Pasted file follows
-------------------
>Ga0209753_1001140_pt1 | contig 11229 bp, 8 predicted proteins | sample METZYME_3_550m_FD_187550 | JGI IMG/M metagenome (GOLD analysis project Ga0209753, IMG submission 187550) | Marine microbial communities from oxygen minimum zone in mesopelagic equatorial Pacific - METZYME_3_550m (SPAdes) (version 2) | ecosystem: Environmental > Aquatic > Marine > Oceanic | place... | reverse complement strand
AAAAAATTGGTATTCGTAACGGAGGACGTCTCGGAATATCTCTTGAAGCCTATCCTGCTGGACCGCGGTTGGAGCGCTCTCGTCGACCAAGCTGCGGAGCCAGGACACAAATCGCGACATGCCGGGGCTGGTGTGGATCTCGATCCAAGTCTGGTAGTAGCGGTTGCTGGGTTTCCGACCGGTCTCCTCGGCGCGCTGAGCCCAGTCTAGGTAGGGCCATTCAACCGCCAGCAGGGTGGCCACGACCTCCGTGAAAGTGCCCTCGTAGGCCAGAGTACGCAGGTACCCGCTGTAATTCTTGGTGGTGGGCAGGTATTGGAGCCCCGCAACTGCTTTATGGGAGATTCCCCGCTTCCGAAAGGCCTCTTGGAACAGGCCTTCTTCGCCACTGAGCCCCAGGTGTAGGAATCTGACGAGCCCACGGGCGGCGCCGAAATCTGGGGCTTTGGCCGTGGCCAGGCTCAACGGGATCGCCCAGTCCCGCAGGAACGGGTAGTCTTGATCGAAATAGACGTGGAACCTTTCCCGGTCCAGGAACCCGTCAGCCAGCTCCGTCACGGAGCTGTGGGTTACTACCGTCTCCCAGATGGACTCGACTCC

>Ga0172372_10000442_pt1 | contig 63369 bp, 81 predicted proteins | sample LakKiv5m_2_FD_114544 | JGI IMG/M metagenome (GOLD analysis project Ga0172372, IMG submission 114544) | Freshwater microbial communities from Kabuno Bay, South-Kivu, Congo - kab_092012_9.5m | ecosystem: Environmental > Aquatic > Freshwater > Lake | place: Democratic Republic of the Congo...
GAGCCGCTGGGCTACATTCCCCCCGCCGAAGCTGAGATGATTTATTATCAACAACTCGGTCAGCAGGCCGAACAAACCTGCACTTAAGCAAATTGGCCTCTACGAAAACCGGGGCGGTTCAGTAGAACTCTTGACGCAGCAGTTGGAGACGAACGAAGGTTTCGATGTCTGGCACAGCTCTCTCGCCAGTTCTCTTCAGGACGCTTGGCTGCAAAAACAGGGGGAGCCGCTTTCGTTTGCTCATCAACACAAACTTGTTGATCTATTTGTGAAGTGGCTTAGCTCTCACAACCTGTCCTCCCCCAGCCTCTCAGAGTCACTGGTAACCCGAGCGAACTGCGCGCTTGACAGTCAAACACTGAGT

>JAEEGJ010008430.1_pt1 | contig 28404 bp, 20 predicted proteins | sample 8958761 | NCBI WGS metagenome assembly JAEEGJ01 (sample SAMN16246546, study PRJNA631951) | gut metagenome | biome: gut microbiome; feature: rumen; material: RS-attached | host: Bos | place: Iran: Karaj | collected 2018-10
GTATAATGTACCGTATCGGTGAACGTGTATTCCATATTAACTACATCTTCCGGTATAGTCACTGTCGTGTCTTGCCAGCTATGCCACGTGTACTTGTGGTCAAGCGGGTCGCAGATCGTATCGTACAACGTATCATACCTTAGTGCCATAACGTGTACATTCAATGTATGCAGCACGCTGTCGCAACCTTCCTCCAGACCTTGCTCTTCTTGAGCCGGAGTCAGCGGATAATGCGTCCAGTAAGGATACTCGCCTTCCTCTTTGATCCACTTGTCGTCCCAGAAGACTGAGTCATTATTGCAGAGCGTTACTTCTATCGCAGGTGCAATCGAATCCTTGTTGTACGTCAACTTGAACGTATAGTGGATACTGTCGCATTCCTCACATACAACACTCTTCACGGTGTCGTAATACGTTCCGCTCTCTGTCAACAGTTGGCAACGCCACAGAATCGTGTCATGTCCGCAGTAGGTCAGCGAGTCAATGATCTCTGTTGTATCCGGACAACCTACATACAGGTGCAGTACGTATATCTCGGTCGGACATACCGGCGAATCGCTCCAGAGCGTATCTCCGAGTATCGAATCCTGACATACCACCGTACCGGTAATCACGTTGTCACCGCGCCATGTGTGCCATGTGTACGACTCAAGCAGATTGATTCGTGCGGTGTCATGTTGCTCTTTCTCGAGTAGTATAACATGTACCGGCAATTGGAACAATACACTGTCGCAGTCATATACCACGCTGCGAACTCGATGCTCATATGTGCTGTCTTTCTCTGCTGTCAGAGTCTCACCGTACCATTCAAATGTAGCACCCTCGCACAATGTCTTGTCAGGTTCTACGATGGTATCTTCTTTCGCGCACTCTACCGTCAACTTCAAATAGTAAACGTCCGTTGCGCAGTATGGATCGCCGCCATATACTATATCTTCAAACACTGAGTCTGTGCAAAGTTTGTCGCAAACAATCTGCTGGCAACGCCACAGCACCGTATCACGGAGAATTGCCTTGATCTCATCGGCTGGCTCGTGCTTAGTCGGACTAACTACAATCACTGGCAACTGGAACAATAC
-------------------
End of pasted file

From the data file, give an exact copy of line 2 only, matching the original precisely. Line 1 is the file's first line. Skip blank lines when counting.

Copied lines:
AAAAAATTGGTATTCGTAACGGAGGACGTCTCGGAATATCTCTTGAAGCCTATCCTGCTGGACCGCGGTTGGAGCGCTCTCGTCGACCAAGCTGCGGAGCCAGGACACAAATCGCGACATGCCGGGGCTGGTGTGGATCTCGATCCAAGTCTGGTAGTAGCGGTTGCTGGGTTTCCGACCGGTCTCCTCGGCGCGCTGAGCCCAGTCTAGGTAGGGCCATTCAACCGCCAGCAGGGTGGCCACGACCTCCGTGAAAGTGCCCTCGTAGGCCAGAGTACGCAGGTACCCGCTGTAATTCTTGGTGGTGGGCAGGTATTGGAGCCCCGCAACTGCTTTATGGGAGATTCCCCGCTTCCGAAAGGCCTCTTGGAACAGGCCTTCTTCGCCACTGAGCCCCAGGTGTAGGAATCTGACGAGCCCACGGGCGGCGCCGAAATCTGGGGCTTTGGCCGTGGCCAGGCTCAACGGGATCGCCCAGTCCCGCAGGAACGGGTAGTCTTGATCGAAATAGACGTGGAACCTTTCCCGGTCCAGGAACCCGTCAGCCAGCTCCGTCACGGAGCTGTGGGTTACTACCGTCTCCCAGATGGACTCGACTCC